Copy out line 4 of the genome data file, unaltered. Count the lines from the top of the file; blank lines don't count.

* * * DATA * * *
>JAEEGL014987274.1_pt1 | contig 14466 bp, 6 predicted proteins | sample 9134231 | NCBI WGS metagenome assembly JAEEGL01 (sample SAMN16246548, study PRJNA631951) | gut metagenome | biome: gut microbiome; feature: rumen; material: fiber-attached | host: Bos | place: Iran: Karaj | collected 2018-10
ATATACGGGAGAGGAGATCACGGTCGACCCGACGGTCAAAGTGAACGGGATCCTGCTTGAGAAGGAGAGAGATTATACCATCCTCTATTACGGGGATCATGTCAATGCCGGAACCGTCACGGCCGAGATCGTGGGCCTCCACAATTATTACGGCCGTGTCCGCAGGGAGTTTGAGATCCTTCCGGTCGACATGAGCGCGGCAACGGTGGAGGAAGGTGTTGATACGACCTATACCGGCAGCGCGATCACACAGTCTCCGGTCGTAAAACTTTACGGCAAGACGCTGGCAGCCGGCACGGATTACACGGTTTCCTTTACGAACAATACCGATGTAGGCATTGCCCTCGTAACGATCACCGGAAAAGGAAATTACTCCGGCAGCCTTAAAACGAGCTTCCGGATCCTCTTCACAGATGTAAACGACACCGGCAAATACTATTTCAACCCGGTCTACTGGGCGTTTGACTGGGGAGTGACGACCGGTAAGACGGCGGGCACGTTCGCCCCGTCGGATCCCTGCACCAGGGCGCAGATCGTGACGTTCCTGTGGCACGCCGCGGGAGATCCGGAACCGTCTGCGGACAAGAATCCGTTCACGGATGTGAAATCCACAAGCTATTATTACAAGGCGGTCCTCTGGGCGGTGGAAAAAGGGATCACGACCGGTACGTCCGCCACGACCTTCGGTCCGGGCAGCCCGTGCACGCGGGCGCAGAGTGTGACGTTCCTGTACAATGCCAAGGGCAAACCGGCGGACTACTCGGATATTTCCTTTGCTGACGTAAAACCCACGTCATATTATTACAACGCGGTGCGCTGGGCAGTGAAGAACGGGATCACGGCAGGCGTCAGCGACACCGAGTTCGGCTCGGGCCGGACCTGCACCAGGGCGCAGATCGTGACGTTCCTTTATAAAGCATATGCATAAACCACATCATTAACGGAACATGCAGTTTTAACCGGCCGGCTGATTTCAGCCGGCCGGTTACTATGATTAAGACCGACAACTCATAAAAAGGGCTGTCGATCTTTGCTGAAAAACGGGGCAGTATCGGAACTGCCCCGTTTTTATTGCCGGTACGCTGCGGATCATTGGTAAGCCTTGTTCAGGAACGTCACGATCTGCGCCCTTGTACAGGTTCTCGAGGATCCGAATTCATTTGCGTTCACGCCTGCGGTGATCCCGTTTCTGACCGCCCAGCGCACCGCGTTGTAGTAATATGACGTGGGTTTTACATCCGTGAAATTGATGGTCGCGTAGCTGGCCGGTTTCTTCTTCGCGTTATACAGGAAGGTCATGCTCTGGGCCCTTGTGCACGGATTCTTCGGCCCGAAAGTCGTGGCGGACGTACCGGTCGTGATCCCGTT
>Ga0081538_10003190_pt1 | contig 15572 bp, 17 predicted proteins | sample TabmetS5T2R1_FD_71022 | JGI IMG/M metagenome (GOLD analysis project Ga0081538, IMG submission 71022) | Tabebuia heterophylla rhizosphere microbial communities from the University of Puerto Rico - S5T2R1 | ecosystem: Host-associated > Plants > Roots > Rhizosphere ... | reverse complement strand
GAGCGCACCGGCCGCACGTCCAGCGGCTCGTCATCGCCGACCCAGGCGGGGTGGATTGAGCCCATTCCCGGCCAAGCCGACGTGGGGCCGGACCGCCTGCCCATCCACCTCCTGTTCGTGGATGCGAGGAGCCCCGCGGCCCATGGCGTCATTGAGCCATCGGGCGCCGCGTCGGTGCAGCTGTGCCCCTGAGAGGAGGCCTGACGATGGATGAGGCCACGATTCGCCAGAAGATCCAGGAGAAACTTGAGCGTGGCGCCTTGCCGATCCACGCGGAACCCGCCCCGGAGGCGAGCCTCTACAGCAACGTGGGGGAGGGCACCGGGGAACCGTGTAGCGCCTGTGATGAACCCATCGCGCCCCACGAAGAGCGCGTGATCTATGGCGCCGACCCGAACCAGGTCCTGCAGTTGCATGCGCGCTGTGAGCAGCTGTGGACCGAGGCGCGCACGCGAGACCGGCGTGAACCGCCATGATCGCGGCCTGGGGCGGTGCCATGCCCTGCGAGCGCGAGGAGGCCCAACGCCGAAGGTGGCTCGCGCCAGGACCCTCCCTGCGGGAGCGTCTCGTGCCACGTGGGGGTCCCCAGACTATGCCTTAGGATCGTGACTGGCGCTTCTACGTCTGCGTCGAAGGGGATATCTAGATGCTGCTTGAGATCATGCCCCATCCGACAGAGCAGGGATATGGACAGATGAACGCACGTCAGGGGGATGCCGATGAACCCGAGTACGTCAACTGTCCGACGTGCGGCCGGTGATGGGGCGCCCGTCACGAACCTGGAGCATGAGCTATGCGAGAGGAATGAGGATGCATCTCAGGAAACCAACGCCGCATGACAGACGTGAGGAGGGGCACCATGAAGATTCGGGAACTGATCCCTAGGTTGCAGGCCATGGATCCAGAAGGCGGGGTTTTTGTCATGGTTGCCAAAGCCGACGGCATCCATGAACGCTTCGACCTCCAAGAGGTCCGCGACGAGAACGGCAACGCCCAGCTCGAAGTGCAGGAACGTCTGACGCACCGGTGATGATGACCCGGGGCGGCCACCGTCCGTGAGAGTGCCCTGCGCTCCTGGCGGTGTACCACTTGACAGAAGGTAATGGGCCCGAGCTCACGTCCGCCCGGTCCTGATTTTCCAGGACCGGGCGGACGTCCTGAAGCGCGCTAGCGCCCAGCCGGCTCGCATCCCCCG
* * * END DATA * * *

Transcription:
GAGCGCACCGGCCGCACGTCCAGCGGCTCGTCATCGCCGACCCAGGCGGGGTGGATTGAGCCCATTCCCGGCCAAGCCGACGTGGGGCCGGACCGCCTGCCCATCCACCTCCTGTTCGTGGATGCGAGGAGCCCCGCGGCCCATGGCGTCATTGAGCCATCGGGCGCCGCGTCGGTGCAGCTGTGCCCCTGAGAGGAGGCCTGACGATGGATGAGGCCACGATTCGCCAGAAGATCCAGGAGAAACTTGAGCGTGGCGCCTTGCCGATCCACGCGGAACCCGCCCCGGAGGCGAGCCTCTACAGCAACGTGGGGGAGGGCACCGGGGAACCGTGTAGCGCCTGTGATGAACCCATCGCGCCCCACGAAGAGCGCGTGATCTATGGCGCCGACCCGAACCAGGTCCTGCAGTTGCATGCGCGCTGTGAGCAGCTGTGGACCGAGGCGCGCACGCGAGACCGGCGTGAACCGCCATGATCGCGGCCTGGGGCGGTGCCATGCCCTGCGAGCGCGAGGAGGCCCAACGCCGAAGGTGGCTCGCGCCAGGACCCTCCCTGCGGGAGCGTCTCGTGCCACGTGGGGGTCCCCAGACTATGCCTTAGGATCGTGACTGGCGCTTCTACGTCTGCGTCGAAGGGGATATCTAGATGCTGCTTGAGATCATGCCCCATCCGACAGAGCAGGGATATGGACAGATGAACGCACGTCAGGGGGATGCCGATGAACCCGAGTACGTCAACTGTCCGACGTGCGGCCGGTGATGGGGCGCCCGTCACGAACCTGGAGCATGAGCTATGCGAGAGGAATGAGGATGCATCTCAGGAAACCAACGCCGCATGACAGACGTGAGGAGGGGCACCATGAAGATTCGGGAACTGATCCCTAGGTTGCAGGCCATGGATCCAGAAGGCGGGGTTTTTGTCATGGTTGCCAAAGCCGACGGCATCCATGAACGCTTCGACCTCCAAGAGGTCCGCGACGAGAACGGCAACGCCCAGCTCGAAGTGCAGGAACGTCTGACGCACCGGTGATGATGACCCGGGGCGGCCACCGTCCGTGAGAGTGCCCTGCGCTCCTGGCGGTGTACCACTTGACAGAAGGTAATGGGCCCGAGCTCACGTCCGCCCGGTCCTGATTTTCCAGGACCGGGCGGACGTCCTGAAGCGCGCTAGCGCCCAGCCGGCTCGCATCCCCCG